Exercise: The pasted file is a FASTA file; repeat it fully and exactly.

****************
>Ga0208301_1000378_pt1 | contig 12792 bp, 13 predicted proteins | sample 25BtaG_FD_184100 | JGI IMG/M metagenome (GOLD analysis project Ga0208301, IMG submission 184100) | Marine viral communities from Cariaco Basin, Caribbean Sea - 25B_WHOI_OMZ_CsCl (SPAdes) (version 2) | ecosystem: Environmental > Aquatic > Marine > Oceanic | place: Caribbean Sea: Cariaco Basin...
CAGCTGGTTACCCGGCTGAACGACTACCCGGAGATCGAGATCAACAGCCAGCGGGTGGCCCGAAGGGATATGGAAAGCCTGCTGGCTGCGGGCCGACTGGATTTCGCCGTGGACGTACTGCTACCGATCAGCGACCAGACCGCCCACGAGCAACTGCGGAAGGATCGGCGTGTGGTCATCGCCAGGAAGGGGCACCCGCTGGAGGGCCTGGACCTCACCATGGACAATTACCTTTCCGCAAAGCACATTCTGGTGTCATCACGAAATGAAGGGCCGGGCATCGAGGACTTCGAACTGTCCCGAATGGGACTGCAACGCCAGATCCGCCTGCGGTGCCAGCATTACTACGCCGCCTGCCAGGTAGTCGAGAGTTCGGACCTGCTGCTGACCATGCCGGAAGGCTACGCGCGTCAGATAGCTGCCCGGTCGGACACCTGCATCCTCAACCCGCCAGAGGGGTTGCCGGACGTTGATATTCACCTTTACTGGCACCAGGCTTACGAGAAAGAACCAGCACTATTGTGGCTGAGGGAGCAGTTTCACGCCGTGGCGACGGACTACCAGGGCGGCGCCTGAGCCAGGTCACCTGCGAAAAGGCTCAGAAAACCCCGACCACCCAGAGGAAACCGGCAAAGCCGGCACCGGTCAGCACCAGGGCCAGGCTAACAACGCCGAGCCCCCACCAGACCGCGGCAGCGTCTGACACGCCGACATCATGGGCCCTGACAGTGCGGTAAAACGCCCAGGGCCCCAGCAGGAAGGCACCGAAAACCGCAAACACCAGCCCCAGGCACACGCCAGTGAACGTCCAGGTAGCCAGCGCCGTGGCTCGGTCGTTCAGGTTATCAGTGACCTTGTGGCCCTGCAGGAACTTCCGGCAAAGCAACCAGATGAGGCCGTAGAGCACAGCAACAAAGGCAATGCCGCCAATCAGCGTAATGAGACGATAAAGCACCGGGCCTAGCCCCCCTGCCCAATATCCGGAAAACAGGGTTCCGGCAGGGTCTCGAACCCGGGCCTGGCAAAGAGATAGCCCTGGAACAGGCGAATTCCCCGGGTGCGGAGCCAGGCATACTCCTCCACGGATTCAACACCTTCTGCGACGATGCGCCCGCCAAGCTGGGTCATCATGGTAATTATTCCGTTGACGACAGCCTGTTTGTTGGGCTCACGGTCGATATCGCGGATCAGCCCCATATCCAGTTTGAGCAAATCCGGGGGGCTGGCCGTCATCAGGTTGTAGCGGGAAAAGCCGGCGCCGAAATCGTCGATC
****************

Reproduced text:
>Ga0208301_1000378_pt1 | contig 12792 bp, 13 predicted proteins | sample 25BtaG_FD_184100 | JGI IMG/M metagenome (GOLD analysis project Ga0208301, IMG submission 184100) | Marine viral communities from Cariaco Basin, Caribbean Sea - 25B_WHOI_OMZ_CsCl (SPAdes) (version 2) | ecosystem: Environmental > Aquatic > Marine > Oceanic | place: Caribbean Sea: Cariaco Basin...
CAGCTGGTTACCCGGCTGAACGACTACCCGGAGATCGAGATCAACAGCCAGCGGGTGGCCCGAAGGGATATGGAAAGCCTGCTGGCTGCGGGCCGACTGGATTTCGCCGTGGACGTACTGCTACCGATCAGCGACCAGACCGCCCACGAGCAACTGCGGAAGGATCGGCGTGTGGTCATCGCCAGGAAGGGGCACCCGCTGGAGGGCCTGGACCTCACCATGGACAATTACCTTTCCGCAAAGCACATTCTGGTGTCATCACGAAATGAAGGGCCGGGCATCGAGGACTTCGAACTGTCCCGAATGGGACTGCAACGCCAGATCCGCCTGCGGTGCCAGCATTACTACGCCGCCTGCCAGGTAGTCGAGAGTTCGGACCTGCTGCTGACCATGCCGGAAGGCTACGCGCGTCAGATAGCTGCCCGGTCGGACACCTGCATCCTCAACCCGCCAGAGGGGTTGCCGGACGTTGATATTCACCTTTACTGGCACCAGGCTTACGAGAAAGAACCAGCACTATTGTGGCTGAGGGAGCAGTTTCACGCCGTGGCGACGGACTACCAGGGCGGCGCCTGAGCCAGGTCACCTGCGAAAAGGCTCAGAAAACCCCGACCACCCAGAGGAAACCGGCAAAGCCGGCACCGGTCAGCACCAGGGCCAGGCTAACAACGCCGAGCCCCCACCAGACCGCGGCAGCGTCTGACACGCCGACATCATGGGCCCTGACAGTGCGGTAAAACGCCCAGGGCCCCAGCAGGAAGGCACCGAAAACCGCAAACACCAGCCCCAGGCACACGCCAGTGAACGTCCAGGTAGCCAGCGCCGTGGCTCGGTCGTTCAGGTTATCAGTGACCTTGTGGCCCTGCAGGAACTTCCGGCAAAGCAACCAGATGAGGCCGTAGAGCACAGCAACAAAGGCAATGCCGCCAATCAGCGTAATGAGACGATAAAGCACCGGGCCTAGCCCCCCTGCCCAATATCCGGAAAACAGGGTTCCGGCAGGGTCTCGAACCCGGGCCTGGCAAAGAGATAGCCCTGGAACAGGCGAATTCCCCGGGTGCGGAGCCAGGCATACTCCTCCACGGATTCAACACCTTCTGCGACGATGCGCCCGCCAAGCTGGGTCATCATGGTAATTATTCCGTTGACGACAGCCTGTTTGTTGGGCTCACGGTCGATATCGCGGATCAGCCCCATATCCAGTTTGAGCAAATCCGGGGGGCTGGCCGTCATCAGGTTGTAGCGGGAAAAGCCGGCGCCGAAATCGTCGATC